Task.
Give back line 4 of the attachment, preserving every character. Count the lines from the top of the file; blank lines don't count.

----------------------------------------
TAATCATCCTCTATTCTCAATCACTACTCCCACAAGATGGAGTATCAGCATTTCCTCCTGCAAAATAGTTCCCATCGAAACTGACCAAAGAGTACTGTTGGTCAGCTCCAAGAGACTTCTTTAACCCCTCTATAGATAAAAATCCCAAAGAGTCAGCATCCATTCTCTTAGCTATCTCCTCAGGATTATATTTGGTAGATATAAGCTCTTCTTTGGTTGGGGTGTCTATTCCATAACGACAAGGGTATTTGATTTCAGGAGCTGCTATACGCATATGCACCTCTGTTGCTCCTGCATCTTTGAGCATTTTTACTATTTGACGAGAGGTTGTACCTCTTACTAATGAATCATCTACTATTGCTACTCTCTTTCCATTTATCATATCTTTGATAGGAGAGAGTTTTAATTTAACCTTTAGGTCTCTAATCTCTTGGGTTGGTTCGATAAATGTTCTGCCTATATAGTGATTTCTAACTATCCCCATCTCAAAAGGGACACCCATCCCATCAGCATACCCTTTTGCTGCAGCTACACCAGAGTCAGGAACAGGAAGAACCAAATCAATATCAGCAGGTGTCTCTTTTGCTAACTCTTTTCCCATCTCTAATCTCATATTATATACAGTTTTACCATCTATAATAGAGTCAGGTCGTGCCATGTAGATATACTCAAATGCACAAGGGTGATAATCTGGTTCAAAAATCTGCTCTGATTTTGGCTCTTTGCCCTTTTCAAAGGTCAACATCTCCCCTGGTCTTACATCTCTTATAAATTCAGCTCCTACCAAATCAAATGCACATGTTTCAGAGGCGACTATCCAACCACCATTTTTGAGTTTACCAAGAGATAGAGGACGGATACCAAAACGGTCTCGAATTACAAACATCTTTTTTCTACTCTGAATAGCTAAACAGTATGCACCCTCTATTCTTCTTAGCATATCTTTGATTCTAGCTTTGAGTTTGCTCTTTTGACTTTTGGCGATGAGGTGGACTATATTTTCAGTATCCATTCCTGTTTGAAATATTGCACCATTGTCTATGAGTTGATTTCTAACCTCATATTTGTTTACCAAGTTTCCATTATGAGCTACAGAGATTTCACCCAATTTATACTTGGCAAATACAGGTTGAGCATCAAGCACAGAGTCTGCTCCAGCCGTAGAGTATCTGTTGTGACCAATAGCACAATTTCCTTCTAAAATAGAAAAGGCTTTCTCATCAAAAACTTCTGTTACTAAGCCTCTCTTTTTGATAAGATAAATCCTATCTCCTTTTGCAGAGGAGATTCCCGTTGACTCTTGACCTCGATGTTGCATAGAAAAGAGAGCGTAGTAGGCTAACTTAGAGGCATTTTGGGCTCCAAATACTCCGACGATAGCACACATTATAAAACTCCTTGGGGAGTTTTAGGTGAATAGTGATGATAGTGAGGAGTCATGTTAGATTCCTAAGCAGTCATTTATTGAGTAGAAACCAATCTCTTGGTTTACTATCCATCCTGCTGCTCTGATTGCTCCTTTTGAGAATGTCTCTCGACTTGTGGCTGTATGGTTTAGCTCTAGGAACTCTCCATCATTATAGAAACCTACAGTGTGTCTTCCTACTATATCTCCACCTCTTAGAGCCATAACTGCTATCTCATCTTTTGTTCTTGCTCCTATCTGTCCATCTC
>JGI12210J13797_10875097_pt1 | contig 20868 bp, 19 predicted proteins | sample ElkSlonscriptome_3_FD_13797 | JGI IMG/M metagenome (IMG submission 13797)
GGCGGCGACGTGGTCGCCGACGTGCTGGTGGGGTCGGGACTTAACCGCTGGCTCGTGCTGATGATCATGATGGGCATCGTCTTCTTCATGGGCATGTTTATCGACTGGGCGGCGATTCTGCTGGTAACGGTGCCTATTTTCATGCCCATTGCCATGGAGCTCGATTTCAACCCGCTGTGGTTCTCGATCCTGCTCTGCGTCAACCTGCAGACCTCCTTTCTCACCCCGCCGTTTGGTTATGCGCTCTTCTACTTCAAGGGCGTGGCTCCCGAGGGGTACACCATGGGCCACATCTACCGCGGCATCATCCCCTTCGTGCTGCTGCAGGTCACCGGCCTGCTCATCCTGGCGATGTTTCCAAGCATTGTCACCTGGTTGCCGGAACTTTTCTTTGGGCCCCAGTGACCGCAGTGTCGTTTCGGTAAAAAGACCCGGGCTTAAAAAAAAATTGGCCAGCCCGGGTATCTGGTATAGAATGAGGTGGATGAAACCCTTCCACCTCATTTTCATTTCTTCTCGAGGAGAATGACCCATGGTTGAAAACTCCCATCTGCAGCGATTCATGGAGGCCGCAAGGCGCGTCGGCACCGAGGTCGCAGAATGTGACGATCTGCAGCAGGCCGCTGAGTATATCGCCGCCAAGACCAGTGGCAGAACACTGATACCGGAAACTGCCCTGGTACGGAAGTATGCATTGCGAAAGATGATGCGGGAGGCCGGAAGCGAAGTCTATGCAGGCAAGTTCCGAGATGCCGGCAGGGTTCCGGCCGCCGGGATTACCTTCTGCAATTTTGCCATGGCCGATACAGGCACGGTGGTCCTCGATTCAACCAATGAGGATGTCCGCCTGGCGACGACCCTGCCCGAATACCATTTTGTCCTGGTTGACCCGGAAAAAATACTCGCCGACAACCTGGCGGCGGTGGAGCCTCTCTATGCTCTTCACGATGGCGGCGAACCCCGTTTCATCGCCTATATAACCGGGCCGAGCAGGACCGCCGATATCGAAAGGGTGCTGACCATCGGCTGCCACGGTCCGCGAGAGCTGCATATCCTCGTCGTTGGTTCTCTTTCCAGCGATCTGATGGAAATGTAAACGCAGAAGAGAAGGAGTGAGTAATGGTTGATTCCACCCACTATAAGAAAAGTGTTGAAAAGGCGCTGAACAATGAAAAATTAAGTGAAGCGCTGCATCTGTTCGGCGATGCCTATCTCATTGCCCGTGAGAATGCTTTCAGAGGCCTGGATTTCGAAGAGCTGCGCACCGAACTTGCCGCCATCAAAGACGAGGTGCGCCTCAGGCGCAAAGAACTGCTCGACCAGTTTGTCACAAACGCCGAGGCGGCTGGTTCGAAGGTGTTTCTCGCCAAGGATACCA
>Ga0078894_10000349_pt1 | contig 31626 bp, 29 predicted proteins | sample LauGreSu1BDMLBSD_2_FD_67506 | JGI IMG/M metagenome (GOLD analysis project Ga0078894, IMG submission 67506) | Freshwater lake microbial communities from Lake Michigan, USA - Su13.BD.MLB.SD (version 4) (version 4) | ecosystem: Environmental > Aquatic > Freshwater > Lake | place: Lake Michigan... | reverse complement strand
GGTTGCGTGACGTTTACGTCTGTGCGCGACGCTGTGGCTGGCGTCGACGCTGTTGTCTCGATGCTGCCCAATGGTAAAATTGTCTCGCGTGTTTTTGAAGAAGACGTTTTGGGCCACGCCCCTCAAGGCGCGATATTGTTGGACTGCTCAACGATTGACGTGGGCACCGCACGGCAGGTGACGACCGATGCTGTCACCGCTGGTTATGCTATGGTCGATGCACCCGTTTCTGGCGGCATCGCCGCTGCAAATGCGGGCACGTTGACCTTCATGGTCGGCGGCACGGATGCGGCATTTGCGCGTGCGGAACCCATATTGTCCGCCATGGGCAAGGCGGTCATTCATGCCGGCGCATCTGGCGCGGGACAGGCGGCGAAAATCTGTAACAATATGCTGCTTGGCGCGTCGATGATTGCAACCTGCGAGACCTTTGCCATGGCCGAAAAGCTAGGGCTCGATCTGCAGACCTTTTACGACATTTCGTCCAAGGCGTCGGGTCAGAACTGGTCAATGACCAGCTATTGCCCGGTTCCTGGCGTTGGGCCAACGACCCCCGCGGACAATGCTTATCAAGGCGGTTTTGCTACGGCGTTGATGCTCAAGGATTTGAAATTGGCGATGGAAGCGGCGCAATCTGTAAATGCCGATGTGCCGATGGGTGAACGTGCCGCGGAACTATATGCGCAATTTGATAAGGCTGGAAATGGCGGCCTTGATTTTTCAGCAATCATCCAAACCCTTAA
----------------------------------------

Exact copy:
>Ga0078894_10000349_pt1 | contig 31626 bp, 29 predicted proteins | sample LauGreSu1BDMLBSD_2_FD_67506 | JGI IMG/M metagenome (GOLD analysis project Ga0078894, IMG submission 67506) | Freshwater lake microbial communities from Lake Michigan, USA - Su13.BD.MLB.SD (version 4) (version 4) | ecosystem: Environmental > Aquatic > Freshwater > Lake | place: Lake Michigan... | reverse complement strand